43:33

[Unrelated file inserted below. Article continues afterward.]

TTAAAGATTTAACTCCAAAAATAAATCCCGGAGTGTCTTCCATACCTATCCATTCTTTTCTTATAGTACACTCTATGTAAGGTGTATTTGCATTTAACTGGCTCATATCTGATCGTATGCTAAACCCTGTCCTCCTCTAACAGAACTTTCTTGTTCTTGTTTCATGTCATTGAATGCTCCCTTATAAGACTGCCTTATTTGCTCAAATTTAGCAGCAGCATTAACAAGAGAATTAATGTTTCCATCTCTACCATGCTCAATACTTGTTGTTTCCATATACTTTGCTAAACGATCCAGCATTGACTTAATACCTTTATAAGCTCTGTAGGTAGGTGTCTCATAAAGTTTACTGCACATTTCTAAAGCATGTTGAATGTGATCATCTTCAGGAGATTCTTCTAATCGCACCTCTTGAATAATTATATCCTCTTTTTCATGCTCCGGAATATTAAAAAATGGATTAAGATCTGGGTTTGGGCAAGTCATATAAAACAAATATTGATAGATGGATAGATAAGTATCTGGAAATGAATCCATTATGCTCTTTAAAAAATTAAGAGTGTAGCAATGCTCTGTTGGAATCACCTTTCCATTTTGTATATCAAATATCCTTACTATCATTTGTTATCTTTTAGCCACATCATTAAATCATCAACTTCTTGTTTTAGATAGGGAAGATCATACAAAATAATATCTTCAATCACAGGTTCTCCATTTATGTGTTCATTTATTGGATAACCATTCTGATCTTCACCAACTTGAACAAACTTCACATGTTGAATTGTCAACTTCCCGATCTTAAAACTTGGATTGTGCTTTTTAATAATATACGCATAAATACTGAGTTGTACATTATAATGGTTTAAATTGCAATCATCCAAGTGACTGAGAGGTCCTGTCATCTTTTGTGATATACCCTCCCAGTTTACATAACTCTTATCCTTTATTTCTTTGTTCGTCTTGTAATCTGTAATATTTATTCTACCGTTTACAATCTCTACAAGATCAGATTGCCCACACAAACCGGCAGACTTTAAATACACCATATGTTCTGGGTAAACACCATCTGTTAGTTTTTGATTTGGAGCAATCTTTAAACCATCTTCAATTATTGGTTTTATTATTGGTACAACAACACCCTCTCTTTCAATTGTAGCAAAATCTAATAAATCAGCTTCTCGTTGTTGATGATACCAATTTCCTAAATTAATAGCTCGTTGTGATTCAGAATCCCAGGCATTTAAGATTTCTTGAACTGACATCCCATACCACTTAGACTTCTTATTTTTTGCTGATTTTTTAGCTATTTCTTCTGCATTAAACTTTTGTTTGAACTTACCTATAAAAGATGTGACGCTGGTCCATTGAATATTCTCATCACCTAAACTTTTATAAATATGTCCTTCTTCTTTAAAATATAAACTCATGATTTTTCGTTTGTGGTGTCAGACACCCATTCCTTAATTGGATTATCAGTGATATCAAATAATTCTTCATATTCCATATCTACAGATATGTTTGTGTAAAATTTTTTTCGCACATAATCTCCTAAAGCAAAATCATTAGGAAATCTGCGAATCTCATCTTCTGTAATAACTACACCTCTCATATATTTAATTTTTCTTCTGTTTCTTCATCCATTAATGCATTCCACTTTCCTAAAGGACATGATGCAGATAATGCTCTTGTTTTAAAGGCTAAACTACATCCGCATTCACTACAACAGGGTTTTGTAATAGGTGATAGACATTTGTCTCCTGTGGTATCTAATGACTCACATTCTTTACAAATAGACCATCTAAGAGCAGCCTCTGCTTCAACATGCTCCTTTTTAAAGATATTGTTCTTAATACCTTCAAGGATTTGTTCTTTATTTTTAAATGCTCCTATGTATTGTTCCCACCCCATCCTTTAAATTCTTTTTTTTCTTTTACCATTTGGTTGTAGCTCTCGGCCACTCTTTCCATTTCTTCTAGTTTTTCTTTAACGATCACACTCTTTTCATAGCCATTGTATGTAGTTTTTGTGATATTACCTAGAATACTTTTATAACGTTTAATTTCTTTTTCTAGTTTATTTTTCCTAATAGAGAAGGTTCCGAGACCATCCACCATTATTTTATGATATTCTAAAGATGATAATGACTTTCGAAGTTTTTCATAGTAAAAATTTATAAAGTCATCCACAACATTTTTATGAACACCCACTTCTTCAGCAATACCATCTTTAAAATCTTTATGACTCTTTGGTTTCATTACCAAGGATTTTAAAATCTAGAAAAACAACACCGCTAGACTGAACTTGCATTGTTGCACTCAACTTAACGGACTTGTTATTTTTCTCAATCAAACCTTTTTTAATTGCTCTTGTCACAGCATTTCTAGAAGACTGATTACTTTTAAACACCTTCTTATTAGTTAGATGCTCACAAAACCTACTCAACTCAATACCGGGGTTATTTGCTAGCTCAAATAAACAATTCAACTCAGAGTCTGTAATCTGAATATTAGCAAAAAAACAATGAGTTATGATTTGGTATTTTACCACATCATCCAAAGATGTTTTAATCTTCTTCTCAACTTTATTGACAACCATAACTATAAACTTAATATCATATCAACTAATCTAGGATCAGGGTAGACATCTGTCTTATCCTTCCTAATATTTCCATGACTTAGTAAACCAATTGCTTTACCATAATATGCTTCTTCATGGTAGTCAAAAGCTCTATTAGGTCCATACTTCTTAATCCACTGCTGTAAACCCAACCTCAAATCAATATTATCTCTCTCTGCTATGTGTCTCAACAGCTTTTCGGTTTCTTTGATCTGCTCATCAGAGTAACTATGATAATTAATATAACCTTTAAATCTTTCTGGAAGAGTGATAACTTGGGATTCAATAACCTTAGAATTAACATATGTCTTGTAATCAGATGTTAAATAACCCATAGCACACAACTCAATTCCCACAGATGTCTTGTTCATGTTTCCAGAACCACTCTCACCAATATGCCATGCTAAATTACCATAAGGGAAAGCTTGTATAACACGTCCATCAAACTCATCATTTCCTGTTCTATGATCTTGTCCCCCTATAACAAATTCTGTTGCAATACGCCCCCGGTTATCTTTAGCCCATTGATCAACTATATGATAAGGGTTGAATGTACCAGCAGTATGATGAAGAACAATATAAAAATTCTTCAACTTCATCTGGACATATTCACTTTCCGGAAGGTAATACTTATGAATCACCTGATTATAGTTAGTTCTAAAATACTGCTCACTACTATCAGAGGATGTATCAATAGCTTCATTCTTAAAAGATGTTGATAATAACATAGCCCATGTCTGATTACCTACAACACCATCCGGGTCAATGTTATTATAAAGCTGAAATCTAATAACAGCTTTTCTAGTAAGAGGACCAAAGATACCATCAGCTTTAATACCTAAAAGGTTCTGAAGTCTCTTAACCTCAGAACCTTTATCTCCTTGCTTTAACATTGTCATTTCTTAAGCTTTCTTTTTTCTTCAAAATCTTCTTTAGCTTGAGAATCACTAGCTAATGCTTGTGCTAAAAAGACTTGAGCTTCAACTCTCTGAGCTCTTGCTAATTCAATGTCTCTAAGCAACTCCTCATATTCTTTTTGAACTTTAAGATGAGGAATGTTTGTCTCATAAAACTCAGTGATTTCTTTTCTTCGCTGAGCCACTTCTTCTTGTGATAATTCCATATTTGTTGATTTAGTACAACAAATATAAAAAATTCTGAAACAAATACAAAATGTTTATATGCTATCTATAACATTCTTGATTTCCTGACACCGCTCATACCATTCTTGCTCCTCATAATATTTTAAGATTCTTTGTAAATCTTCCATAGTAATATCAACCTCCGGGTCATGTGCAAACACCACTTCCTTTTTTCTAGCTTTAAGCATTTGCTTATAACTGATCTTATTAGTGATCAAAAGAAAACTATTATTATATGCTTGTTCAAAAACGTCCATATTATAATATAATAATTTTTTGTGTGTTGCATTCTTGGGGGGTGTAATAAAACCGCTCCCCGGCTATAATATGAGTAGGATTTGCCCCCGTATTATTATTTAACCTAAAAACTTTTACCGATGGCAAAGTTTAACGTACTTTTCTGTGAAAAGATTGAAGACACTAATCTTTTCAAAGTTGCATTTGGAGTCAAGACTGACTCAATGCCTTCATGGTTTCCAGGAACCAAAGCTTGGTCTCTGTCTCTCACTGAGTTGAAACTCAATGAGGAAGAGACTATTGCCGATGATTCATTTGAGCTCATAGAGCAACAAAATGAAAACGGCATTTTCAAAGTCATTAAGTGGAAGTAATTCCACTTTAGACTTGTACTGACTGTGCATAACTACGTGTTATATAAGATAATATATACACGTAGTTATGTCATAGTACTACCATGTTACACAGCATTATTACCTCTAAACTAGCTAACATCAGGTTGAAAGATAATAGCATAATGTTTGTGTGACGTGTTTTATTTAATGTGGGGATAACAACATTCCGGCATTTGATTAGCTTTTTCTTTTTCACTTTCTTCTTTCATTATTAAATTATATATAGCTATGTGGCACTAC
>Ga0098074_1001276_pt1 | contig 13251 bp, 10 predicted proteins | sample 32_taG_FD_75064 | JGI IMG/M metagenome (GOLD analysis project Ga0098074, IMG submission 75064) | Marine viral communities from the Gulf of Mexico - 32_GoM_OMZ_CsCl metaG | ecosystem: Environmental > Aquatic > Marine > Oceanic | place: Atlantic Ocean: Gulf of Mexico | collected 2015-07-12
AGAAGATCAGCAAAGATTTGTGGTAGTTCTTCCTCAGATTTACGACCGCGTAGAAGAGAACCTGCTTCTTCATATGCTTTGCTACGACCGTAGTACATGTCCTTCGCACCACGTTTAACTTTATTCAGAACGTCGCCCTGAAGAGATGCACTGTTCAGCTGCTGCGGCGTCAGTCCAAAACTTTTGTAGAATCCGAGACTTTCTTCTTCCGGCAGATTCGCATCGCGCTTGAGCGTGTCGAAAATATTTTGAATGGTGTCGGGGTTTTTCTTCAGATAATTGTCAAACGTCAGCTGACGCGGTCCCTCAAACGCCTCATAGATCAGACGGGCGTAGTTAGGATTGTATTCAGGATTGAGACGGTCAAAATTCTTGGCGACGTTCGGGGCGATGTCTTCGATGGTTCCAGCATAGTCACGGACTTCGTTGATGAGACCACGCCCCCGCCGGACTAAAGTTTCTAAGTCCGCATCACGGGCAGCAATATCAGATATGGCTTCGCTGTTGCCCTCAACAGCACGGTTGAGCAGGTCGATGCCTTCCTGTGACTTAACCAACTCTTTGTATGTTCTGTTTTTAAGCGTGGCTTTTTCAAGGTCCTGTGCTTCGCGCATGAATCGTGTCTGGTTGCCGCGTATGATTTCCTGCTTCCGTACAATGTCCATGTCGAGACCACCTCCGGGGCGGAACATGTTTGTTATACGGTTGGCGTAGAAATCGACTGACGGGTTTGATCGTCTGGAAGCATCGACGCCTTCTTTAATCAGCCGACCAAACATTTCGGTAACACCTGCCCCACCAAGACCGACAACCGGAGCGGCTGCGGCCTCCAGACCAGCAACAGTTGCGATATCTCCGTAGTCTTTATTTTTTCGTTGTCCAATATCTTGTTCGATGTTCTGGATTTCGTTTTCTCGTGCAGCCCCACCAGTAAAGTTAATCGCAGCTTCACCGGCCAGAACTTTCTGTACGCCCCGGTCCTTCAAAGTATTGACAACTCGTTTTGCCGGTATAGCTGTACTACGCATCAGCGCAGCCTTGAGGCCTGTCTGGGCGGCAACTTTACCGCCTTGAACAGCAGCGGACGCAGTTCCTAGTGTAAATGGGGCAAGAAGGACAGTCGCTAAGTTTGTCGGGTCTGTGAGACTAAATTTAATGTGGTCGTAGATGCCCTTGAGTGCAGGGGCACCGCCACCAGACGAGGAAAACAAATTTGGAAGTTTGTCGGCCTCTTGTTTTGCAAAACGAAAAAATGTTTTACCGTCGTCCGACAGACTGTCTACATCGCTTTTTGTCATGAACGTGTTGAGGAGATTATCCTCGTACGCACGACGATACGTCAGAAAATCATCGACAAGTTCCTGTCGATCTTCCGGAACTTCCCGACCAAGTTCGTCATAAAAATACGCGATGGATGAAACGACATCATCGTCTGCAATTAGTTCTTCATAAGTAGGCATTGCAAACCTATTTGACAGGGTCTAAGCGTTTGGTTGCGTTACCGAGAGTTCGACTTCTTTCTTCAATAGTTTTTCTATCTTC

All right. The third step is finding your process. And this again, this all builds on each other. And finding your process is just sitting down and going to work every single day. If you are serious about being a professional artist, then this has to be your job. Now, you might have another job that puts bread on the table. And, or you know, maybe like me, I mean, I have different priorities, I have certain creative assignments that are the bread and butter of my operation. And I need to prioritize those. Because otherwise my family will starve. So it's all about again, finding the focus, arranging everything, making sure that I'm doing everything, right. But I need to set aside time to sit down and work on the things that I'm passionate about creating. And this is what you need to do as well. If you're if you want to be a novelist, you can't just write every other weekend. You know, it's gonna take 10 years to finish your first book. If you want to be a painter, you need to paint every day. And you need to set aside time, as I mentioned before, and you need to just do it. And there are days where you really don't want to do it. Again, I'm writing a novel, I'm very passionate about it. But there are days when I sit down, and I don't want to write, but what I do is I just sit down and I write a sentence. And then, you know, I'll say, Well, I'm here for an hour, I'm not getting up, until I've sat here and done something for an hour. And I make sure that I don't go on Facebook or whatever, I'll sit and I'll stare at my words, I'll stare at my, this program called Scrivener anyway, and I don't, I put on music, and I sit there until I'm done writing for an hour, and I try to shoot for preferably 2000 words. Now, I can't do that in one hour, but sometimes I'll I'll sit longer. But at least I'll sit there for an hour, and I'll write something and I've I, you know, some days, I'll just write 200 words, sometimes some days, 500, whatever. But I sit down, this is my process, I'll sit down, and I'll look at it. And I'll start. And most days, I manage to get at least between 1000 and 2000 words. And that's what you got to do. You know, if you're, if you're going to be a songwriter, you need to sit down and write songs every day, if you're going to be a photographer, you need to go out and shoot photos every single day. And you need to work out a process where it's going to, where you're going to make the most of your time, just walking around with a camera in your hands isn't worth anything, if you're not shooting. You know, sitting down with your guitar doesn't mean anything, if you're just playing Guns and Roses songs. And, you know, playing random scales, that's a good way to start your session. Maybe that's how you warm up. But you need to make sure that your process includes the steps, which will take you towards creating something. And, you know, this is something that is different for every artist, it's different for different kinds of artists. I mean, again, my process is I wake up at 6am I get up, I make myself a cup of coffee, I put on some music, and I start working. You know, nowadays I'm writing a novel. And that's what I do, I work on it in the morning, when I'm not doing that I might work on something else in the morning. And I just make sure that I set aside time for all of my creative projects. Of course, I need to prioritize. And, you know, it is very easy for creative person to have 10 different things going on at the same time. And this is where again, the goal setting comes in. Right now I have a goal of finishing this novel before the end of the year. That's my goal for now. One of my goals for the first quarter of 2021 is to release my new album. So these this is how this how I go about it. Again, you just need to decide to do X every day. And it might mean you do it for an X amount of time, it might mean you do it, you know you create an X amount, whatever it is, but you just have to do that. And this is where the process goals come in. You have to just set that goal and stick to it. And you know, as you do that, then your process is going to develop. I first of all, I highly recommend some sort of tool to shut down your social media while you're doing this. There's a great tool called Freedom, which will allow you to set certain times for work sessions and then it'll shut down certain websites like Facebook, YouTube, you know, CNN, if you're a news junkie, whatever, it'll it'll make sure you can't access those websites while you're supposed to be focusing on your work. And that's a great way to just take away your options. Because self discipline is a myth. You know, there's you can be you can have discipline for a certain amount of time. But eventually it's gonna break down. So you need to create these tools and these processes for staying on task and keeping yourself motivated and accountable and all that stuff. And this is a great way to do that. So it's Freedom, I'll put a link in the show notes.